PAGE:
Updated classic

These scarves are recognizably traditional but updated with slightly irregular pattern scales, different pattern designs or unusual colorways. In keeping with this category, I came across Free/man's recent blog entry on Begg's new lambswool / angora scarves for Unionmade.

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A couple of standouts above. Top row, far right would go superbly with a camelhair polo coat and the bottom row, far right pairs nicely with the beige Martin Margiela safari jacket I wrote about earlier.

Another standout is Drakes tartan scarf, in a vibrant palette of red, khaki and sky blue with a gold and antique white overcheck:


For maximum color impact (aka the Ivy League go-to-hell look), check out O'Connell's selection of Begg lambswool / angora scarves. These are a couple of the more sedate ones:

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Last but not least, for my female and/or DIY readers, below is a skillfully knitted infinity scarf made by blogger Knitted Bliss:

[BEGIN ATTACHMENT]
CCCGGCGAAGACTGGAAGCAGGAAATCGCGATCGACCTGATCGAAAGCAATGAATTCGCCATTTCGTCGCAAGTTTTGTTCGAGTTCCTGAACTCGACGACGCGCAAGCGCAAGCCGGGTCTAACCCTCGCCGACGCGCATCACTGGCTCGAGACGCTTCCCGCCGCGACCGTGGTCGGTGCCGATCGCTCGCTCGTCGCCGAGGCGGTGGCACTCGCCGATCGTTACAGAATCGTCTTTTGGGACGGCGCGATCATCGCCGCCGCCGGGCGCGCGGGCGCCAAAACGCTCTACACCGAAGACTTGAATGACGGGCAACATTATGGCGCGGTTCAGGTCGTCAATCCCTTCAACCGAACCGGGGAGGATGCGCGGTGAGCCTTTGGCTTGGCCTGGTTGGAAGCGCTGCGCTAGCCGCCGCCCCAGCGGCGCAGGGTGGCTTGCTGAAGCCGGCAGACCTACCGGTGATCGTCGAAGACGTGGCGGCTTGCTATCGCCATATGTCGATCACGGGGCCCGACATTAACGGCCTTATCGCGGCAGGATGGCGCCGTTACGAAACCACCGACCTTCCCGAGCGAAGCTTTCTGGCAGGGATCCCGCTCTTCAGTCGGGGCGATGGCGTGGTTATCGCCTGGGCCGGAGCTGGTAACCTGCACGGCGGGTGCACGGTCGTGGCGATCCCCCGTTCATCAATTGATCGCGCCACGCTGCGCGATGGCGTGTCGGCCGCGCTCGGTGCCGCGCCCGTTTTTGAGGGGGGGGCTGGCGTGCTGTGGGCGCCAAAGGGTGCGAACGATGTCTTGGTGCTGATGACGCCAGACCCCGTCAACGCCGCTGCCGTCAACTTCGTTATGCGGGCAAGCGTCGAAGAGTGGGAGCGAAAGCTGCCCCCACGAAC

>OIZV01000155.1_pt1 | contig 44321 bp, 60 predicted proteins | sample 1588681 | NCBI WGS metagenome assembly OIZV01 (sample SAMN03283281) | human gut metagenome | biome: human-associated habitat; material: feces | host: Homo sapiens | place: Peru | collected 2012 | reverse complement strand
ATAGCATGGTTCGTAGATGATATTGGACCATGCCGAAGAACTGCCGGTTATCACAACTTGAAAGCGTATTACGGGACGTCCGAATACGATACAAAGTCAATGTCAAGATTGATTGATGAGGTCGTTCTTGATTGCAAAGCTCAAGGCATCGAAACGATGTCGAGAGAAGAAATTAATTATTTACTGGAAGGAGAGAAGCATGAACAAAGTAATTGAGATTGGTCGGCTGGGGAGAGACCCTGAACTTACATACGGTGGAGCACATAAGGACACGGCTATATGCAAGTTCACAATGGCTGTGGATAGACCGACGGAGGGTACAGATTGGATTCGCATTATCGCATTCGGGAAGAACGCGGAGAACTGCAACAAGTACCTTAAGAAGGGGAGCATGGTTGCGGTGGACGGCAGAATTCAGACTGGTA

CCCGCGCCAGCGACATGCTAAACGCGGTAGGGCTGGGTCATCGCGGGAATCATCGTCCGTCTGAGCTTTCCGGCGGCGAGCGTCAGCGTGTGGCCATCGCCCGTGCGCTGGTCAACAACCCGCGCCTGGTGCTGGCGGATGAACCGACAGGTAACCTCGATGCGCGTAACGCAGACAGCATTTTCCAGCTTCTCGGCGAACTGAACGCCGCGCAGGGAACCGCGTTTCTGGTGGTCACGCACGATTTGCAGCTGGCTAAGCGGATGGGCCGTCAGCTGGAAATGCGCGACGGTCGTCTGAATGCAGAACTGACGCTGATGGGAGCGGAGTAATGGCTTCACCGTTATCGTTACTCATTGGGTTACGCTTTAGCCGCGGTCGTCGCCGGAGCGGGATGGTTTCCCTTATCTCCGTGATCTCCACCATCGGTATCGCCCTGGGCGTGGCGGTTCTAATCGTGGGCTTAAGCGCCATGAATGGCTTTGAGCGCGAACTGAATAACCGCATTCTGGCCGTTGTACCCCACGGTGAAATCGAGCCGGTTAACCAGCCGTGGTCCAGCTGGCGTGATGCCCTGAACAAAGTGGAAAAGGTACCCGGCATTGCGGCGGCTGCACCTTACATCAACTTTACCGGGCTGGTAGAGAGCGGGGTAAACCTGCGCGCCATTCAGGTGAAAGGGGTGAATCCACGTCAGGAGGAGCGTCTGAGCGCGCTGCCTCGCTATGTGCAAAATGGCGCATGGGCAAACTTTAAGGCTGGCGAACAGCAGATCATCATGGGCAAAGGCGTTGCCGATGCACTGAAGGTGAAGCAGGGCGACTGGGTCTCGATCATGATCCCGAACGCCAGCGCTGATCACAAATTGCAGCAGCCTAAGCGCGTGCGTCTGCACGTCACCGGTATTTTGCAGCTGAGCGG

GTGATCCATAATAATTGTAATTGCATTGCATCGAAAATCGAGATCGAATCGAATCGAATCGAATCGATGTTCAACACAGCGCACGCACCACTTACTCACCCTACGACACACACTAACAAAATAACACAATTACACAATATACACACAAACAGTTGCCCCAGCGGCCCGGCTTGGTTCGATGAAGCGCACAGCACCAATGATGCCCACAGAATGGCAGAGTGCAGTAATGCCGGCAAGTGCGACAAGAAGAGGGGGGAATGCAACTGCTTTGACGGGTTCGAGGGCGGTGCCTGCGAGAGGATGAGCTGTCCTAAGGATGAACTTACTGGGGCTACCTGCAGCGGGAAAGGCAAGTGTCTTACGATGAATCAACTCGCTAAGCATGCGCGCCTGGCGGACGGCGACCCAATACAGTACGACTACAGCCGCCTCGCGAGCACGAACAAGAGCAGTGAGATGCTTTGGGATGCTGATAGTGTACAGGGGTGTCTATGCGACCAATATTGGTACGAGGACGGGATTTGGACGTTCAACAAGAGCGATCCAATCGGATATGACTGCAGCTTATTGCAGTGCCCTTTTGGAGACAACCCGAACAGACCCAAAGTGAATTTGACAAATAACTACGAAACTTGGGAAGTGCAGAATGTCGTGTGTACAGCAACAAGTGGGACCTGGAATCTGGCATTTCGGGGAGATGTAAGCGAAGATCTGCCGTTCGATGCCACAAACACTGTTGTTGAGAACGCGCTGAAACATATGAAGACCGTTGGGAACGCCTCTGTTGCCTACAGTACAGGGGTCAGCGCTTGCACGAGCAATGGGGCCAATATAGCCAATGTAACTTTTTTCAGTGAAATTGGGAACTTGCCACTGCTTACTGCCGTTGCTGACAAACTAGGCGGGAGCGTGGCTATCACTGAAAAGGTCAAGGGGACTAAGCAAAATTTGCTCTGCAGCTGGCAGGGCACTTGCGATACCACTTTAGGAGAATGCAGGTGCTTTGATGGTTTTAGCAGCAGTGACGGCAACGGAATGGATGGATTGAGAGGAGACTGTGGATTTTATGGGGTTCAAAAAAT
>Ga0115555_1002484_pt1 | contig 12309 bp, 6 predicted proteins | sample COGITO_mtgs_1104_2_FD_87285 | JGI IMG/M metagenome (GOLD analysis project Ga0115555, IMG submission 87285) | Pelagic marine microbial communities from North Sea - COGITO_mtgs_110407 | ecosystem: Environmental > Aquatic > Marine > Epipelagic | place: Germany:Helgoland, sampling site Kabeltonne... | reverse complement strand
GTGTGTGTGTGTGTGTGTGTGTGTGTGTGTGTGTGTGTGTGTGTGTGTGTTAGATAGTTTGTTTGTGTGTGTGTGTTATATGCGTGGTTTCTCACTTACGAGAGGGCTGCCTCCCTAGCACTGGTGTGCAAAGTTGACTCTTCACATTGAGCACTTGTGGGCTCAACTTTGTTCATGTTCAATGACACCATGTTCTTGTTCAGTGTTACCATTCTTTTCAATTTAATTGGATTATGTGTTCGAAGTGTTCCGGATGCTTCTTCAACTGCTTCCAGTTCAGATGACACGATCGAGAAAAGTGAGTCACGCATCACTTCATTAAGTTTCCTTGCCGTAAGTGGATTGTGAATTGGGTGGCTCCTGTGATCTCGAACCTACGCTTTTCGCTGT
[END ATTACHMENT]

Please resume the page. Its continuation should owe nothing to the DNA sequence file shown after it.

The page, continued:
Sunday, November 21, 2010

A profile in (life)style: Luciano Barbera

An interesting life spans diverse boundaries and embraces the sense of having done things - veni, vedi, vici. This is perhaps what the most interesting man in the world would look like in the flesh.

Whether at home, on the slopes, behind the wheel, taking a leisurely swing on the greens or briskly trotting one of his many thoroughbreds, Luciano Barbera is a contender for best dressed man in the world. Need we say more?

Additional links
- Styleforum thread on above video (Not surprisingly, Styleforumites do indeed have more to say!)
- Luciano Barbera's blog

Thursday, November 18, 2010

2010 Cravats Award nomination: Best classic style blog